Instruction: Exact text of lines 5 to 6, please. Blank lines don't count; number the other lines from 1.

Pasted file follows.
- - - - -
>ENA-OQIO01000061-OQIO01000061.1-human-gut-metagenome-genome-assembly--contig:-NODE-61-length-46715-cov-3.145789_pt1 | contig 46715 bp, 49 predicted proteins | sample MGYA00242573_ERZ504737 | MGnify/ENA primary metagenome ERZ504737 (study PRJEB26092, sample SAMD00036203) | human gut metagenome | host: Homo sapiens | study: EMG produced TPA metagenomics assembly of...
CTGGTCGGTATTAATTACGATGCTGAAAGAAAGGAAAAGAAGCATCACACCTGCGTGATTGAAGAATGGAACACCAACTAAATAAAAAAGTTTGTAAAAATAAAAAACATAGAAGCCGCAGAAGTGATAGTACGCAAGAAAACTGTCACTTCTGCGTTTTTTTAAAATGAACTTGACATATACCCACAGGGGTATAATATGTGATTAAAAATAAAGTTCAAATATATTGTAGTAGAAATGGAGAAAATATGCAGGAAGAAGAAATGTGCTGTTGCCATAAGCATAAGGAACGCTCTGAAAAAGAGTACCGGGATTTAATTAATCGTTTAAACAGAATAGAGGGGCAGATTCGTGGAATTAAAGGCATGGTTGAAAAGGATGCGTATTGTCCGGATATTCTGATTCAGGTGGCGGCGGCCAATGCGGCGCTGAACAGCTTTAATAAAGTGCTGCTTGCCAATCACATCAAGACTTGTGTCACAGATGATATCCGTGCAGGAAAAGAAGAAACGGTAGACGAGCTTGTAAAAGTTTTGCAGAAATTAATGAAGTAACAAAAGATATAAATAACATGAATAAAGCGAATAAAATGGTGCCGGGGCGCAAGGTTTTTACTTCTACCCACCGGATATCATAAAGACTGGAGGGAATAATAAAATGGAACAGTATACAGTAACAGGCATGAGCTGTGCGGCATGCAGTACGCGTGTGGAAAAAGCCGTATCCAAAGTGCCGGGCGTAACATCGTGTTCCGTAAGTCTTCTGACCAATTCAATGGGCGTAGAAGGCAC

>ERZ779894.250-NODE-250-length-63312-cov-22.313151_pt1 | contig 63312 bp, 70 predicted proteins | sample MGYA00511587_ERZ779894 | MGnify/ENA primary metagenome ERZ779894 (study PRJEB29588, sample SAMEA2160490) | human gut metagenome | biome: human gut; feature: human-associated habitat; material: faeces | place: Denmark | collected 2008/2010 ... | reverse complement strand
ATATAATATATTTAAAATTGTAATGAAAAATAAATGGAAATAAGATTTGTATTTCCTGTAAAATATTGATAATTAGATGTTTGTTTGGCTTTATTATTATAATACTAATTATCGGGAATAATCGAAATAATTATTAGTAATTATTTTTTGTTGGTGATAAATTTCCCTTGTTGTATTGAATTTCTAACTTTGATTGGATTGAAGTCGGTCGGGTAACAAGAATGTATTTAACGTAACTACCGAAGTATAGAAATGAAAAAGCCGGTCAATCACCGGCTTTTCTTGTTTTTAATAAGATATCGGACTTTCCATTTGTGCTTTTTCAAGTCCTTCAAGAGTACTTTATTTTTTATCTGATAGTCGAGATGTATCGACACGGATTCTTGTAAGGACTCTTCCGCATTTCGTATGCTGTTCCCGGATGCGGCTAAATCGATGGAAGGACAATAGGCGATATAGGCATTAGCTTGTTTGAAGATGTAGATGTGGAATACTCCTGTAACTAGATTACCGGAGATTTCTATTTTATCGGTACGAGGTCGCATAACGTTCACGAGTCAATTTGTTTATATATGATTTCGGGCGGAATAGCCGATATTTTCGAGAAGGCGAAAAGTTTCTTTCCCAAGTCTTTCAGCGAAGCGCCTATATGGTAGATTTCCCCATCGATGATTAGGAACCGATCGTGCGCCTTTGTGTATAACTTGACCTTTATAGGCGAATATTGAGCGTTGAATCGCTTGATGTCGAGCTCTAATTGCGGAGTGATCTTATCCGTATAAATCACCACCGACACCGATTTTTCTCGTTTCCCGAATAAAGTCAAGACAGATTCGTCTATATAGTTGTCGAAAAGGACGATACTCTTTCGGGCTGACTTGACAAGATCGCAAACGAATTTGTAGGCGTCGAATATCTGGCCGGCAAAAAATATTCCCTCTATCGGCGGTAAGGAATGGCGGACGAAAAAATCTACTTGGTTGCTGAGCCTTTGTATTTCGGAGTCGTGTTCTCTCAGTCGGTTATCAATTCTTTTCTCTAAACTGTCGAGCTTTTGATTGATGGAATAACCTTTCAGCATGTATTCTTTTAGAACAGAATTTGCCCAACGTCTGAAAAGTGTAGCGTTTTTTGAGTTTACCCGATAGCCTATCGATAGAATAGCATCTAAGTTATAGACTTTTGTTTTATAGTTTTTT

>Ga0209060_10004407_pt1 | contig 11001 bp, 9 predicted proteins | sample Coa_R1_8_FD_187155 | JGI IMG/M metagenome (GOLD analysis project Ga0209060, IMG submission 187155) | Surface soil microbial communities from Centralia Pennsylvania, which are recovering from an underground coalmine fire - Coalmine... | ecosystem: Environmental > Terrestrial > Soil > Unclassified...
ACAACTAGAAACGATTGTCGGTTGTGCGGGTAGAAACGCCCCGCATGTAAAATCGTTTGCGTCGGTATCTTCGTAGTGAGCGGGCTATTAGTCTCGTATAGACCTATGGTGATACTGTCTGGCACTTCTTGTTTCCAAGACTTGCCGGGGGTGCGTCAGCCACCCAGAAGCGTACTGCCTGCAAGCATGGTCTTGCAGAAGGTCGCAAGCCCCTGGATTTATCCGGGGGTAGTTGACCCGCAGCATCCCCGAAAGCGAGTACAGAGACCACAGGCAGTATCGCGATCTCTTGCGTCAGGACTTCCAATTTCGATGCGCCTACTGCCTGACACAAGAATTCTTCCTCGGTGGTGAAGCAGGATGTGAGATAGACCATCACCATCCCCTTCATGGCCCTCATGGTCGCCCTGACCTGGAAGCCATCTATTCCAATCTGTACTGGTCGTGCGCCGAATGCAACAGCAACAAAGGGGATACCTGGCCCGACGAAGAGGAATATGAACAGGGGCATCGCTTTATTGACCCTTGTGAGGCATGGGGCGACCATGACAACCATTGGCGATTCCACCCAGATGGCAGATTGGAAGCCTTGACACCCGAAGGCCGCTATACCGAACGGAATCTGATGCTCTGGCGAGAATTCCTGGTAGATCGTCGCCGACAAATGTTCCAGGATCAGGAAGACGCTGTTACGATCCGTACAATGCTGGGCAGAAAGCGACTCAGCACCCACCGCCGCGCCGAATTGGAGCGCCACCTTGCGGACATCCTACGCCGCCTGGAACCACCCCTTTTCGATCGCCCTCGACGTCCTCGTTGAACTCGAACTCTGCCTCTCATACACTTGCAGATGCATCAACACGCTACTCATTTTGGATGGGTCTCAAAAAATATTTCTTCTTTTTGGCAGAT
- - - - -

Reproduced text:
>Ga0209060_10004407_pt1 | contig 11001 bp, 9 predicted proteins | sample Coa_R1_8_FD_187155 | JGI IMG/M metagenome (GOLD analysis project Ga0209060, IMG submission 187155) | Surface soil microbial communities from Centralia Pennsylvania, which are recovering from an underground coalmine fire - Coalmine... | ecosystem: Environmental > Terrestrial > Soil > Unclassified...
ACAACTAGAAACGATTGTCGGTTGTGCGGGTAGAAACGCCCCGCATGTAAAATCGTTTGCGTCGGTATCTTCGTAGTGAGCGGGCTATTAGTCTCGTATAGACCTATGGTGATACTGTCTGGCACTTCTTGTTTCCAAGACTTGCCGGGGGTGCGTCAGCCACCCAGAAGCGTACTGCCTGCAAGCATGGTCTTGCAGAAGGTCGCAAGCCCCTGGATTTATCCGGGGGTAGTTGACCCGCAGCATCCCCGAAAGCGAGTACAGAGACCACAGGCAGTATCGCGATCTCTTGCGTCAGGACTTCCAATTTCGATGCGCCTACTGCCTGACACAAGAATTCTTCCTCGGTGGTGAAGCAGGATGTGAGATAGACCATCACCATCCCCTTCATGGCCCTCATGGTCGCCCTGACCTGGAAGCCATCTATTCCAATCTGTACTGGTCGTGCGCCGAATGCAACAGCAACAAAGGGGATACCTGGCCCGACGAAGAGGAATATGAACAGGGGCATCGCTTTATTGACCCTTGTGAGGCATGGGGCGACCATGACAACCATTGGCGATTCCACCCAGATGGCAGATTGGAAGCCTTGACACCCGAAGGCCGCTATACCGAACGGAATCTGATGCTCTGGCGAGAATTCCTGGTAGATCGTCGCCGACAAATGTTCCAGGATCAGGAAGACGCTGTTACGATCCGTACAATGCTGGGCAGAAAGCGACTCAGCACCCACCGCCGCGCCGAATTGGAGCGCCACCTTGCGGACATCCTACGCCGCCTGGAACCACCCCTTTTCGATCGCCCTCGACGTCCTCGTTGAACTCGAACTCTGCCTCTCATACACTTGCAGATGCATCAACACGCTACTCATTTTGGATGGGTCTCAAAAAATATTTCTTCTTTTTGGCAGAT